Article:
Palo Alto Networks CEO: Large companies are built by successful M&A

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Palo Alto Networks CEO: Large companies are built by successful M&A

Palo Alto Networks CEO Nikesh Arora dismissed concerns raised by investors around the company’s aggressive acquisition strategy and argued these mega-deals are key to long-term growth.

“Very large enterprise companies have been built by successful M&A strategy,” Arora told investors Monday during the company’s earnings call. “We believe that our ability to acquire, integrate and leverage our go-to-market for acquisitions is a strategic competitive advantage.”

The platform security vendor has spent US$2.7 billion to acquire eight up-and-coming cybersecurity companies since the start of 2019, most recently scooping up attack surface management vendor Expanse for US$800 million just last week. Arora said these deals are predicted to account for roughly 15 percent of Palo Alto Networks’ billings in the fiscal year ending July 31, 2021.

Palo Alto Networks looks for early-stage companies with products that are easy to integrate, address areas of high customer demand, and where the vendor believes it can significantly change the trajectory of the acquired asset, Arora said. The company will continue to be opportunistic in pursuing acquisitions going forward to maximize its long-term growth prospects, according to Arora.

Expanse on a standalone basis would have generated US$67 million of annual recurring revenue in the current fiscal year, Arora said, but as part of Palo Alto Networks is projected to generate US$73 million of annual recurring revenue in the current fiscal year. Expanse’s transaction multiples are very favorable compared to other companies, especially given that the company is growing by 100 percent annually.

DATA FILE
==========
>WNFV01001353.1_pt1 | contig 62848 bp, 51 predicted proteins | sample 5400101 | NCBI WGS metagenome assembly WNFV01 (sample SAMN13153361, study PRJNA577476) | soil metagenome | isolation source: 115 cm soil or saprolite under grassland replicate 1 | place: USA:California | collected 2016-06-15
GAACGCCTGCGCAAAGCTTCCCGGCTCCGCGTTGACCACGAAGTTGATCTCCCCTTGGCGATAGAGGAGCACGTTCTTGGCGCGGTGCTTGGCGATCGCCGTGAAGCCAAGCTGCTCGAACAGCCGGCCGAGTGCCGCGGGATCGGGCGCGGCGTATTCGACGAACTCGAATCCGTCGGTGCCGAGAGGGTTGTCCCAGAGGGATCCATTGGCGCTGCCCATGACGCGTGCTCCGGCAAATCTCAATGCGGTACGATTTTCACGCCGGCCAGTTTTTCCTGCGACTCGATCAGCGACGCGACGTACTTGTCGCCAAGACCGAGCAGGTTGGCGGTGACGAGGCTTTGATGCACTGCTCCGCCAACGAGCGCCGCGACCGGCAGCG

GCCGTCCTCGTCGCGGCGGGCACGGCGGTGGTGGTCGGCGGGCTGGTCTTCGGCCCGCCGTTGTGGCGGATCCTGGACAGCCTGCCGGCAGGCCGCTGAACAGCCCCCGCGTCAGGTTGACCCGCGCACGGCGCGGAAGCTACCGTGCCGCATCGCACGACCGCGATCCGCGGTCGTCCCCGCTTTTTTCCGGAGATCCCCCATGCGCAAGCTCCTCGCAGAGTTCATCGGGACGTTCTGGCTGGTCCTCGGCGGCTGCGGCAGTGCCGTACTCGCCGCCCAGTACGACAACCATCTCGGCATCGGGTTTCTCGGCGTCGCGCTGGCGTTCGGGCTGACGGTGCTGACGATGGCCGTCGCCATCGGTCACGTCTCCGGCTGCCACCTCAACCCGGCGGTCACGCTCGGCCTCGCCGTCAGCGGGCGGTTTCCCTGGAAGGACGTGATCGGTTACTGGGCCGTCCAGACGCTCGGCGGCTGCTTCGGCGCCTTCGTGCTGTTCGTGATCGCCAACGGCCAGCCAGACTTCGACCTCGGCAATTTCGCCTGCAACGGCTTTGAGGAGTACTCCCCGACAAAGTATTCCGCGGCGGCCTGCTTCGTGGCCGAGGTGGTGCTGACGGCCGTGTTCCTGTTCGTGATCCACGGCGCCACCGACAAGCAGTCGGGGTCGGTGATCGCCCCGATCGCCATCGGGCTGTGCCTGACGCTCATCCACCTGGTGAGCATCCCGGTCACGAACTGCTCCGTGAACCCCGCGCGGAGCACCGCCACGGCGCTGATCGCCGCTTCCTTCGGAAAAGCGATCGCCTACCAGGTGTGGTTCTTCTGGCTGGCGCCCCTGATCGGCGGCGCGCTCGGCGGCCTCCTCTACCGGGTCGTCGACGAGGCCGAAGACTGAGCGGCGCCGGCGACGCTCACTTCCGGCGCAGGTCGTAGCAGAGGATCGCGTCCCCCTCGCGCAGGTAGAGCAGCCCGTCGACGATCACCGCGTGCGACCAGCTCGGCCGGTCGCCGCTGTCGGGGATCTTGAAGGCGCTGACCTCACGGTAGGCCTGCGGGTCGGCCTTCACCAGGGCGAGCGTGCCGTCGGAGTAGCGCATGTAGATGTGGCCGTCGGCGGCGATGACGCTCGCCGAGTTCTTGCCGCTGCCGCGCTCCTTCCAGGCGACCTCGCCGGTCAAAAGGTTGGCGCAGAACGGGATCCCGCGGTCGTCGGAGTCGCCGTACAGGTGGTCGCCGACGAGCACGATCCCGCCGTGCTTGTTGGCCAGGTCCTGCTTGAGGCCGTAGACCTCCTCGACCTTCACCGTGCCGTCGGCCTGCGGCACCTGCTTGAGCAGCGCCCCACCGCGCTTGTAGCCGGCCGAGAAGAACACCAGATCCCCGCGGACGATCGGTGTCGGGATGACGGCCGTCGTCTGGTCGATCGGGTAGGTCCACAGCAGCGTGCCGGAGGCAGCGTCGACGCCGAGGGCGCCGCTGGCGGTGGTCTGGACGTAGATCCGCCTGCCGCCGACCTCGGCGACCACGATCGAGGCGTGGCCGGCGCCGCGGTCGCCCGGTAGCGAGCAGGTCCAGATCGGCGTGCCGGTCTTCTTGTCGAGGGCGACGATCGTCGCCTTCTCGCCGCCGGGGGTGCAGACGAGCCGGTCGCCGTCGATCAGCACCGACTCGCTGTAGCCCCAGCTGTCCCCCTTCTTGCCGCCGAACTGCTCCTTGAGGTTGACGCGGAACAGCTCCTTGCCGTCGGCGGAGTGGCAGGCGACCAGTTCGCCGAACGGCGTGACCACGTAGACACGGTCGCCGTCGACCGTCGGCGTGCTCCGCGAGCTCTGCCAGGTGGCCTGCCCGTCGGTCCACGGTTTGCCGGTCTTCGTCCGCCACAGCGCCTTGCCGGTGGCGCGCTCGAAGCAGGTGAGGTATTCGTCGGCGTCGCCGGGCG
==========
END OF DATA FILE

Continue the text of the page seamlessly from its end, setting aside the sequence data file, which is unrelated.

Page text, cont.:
Palo Alto Networks plans to offer all CIOs and CISOs attending the company’s Ignite user conference this week an Expanse exec report, which Arora said provides a vulnerability map and insights into the client’s complete attack surface, risks and suspicious activity. The initiative should be a great lead generation tool, allowing the Palo Alto Networks sales team to hit the ground running once the Expanse deal closes.

“It’s because of Expanse’s insight that their technology is trusted by some of the world’s largest and most complex organizations, from members of the Fortune 500 to the U.S. military,” Arora said.

Palo Alto Networks sales for the quarter ended Oct. 31 jumped to US$946 million, up 22.6 percent from US$771.9 million a year ago. That crushed Seeking Alpha’s estimate of US$921.4 million.

The company recorded a net loss of US$92.2 million, or US$0.97 per diluted share, 54.7 percent worse than a net loss of US$59.6 million, or US$0.62 per diluted share, the year before. On a non-GAAP basis, net income soared to US$158.1 million, or US$1.62 per diluted share, up 50.9 percent from US$104.8 million, or US$1.05 per diluted share, last year. That beat Seeking Alpha’s net income projection of US$1.33 per diluted share.

Palo Alto Networks’ stock climbed US$13.89 (5.37 percent) to US$272.59 per share in morning trading. Earnings were announced before the market opened Monday.

Subscription and support revenue for the quarter leapfrogged to US$708.7 million, up 31.1 percent from US$540.7 million last year. Product revenue for the quarter inched ahead to US$237.3 million, up 2.6 percent from US$231.2 million the year prior.

For the coming quarter, Palo Alto Networks expects diluted non-GAAP net income of US$1.42 to US$1.44 per share on total sales of US$975 million to US$990 million. Analysts had been expecting non-GAAP earnings of US$1.35 per share on total revenue of US$971.2 million, according to Seeking Alpha.

This article originally appeared at crn.com

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